Identification of volume parameters monitored with a noninvasive ultrasonic cardiac output monitor for predicting fluid responsiveness in children after congenital heart disease surgery

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Abstract

No previous study has used an ultrasonic cardiac output monitor (USCOM) to assess volume parameters, such as stroke volume variation (SVV), in order to predict the volume status and fluid responsivenes in children after congenital heart disease (CHD) surgery. The present prospective trial aimed to investigate the ability of SVV and corrected flow time (FTc), which were assessed with a USCOM, for predicting fluid responsiveness in children after CHD surgery.

The study included 60 children who underwent elective CHD surgery. Data were collected after elective CHD surgery. After arrival at PICU, the continuous invasive blood pressure was monitored. Once the blood pressure (BP) decreased to the minimum value, 6% hydroxyethyl starch (130/0.4) was administered (10 mL/kg) over 30 minutes for volume expansion (VE). The USCOM was used to monitor the heart rate, central venous pressure, stroke volume index (SVI), cardiac index, SVV, FTc of the children before and after VE. Additionally, the SVI change (ΔSVI) was calculated, and the inotropic score (IS) was determined. Children with a ΔSVI ≥15% were considered responders, while the others were considered nonresponders. The children were also divided into IS ≤10 and IS >10 groups.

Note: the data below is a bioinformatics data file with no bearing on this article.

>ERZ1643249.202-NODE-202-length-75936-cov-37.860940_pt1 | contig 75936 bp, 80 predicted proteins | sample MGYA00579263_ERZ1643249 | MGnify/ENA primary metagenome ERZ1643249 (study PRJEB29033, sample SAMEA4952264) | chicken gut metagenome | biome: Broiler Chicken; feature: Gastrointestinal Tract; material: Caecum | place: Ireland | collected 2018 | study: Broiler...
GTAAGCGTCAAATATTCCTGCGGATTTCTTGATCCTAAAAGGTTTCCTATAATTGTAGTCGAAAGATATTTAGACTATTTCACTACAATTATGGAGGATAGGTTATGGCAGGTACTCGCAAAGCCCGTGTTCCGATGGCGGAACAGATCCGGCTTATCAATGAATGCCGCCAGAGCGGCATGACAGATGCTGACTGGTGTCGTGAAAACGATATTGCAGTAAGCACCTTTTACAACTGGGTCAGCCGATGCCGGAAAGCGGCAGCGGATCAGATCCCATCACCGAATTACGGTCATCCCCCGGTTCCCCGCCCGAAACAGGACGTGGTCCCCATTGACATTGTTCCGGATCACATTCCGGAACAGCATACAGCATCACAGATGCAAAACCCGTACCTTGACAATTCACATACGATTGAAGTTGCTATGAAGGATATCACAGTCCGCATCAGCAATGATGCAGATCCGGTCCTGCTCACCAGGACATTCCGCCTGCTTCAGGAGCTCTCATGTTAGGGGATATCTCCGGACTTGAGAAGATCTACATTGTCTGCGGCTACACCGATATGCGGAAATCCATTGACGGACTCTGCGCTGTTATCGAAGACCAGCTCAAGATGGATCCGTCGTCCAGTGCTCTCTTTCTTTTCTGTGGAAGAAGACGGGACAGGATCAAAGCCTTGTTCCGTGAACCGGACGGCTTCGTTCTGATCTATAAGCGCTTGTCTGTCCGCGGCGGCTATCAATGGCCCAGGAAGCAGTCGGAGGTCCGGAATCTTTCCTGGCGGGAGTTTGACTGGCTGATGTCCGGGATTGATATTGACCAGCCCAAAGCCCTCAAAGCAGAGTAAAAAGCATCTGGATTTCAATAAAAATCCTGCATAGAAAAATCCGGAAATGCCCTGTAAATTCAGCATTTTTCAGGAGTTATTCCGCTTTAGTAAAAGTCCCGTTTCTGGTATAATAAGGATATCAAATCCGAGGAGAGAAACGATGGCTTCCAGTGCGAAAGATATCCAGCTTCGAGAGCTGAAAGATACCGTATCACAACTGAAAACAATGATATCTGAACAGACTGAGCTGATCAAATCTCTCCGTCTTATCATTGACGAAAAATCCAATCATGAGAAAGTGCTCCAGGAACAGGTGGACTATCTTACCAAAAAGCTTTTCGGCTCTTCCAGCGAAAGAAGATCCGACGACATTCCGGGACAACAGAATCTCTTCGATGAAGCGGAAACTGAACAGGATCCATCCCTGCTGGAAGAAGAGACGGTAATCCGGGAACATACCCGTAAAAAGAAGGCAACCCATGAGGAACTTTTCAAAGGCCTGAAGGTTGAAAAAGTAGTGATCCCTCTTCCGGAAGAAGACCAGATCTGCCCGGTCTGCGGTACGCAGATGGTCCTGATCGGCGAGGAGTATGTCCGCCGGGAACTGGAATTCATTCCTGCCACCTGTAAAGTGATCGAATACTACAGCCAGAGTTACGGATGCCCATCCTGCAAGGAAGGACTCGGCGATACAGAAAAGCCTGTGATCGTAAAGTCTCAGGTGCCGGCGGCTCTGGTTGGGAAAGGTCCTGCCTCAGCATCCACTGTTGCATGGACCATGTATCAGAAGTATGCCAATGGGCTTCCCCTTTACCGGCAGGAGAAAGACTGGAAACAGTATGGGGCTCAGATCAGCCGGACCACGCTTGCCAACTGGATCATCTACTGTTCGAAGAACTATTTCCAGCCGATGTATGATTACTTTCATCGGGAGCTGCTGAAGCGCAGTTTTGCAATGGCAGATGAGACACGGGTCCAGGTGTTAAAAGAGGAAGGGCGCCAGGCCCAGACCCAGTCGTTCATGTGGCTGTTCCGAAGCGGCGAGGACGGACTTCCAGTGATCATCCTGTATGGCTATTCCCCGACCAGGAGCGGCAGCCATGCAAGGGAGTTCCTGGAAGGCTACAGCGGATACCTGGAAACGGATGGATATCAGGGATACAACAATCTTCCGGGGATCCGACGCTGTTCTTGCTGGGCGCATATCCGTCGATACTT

Of the 60 children, 32 were responders and 28 were nonresponders. We found that only SVV was significantly correlated with ΔSVI (r = 0.42, P < .01). SVV could predict fluid responsiveness after surgery (area under the curve [AUC]: 0.776, P < .01), and the optimal threshold was 17.04% (sensitivity, 84.4%; specificity, 60.7%). Additionally, the SVV AUC was higher in the IS >10 group than in the IS ≤10 group (0.81 vs 0.73).

SVV measured with a USCOM can be used to predict fluid responsiveness after CHD surgery in children. Additionally, the accuracy of SVV for predicting fluid responsiveness might be higher among patients with an IS >10 than among those with an IS ≤10.

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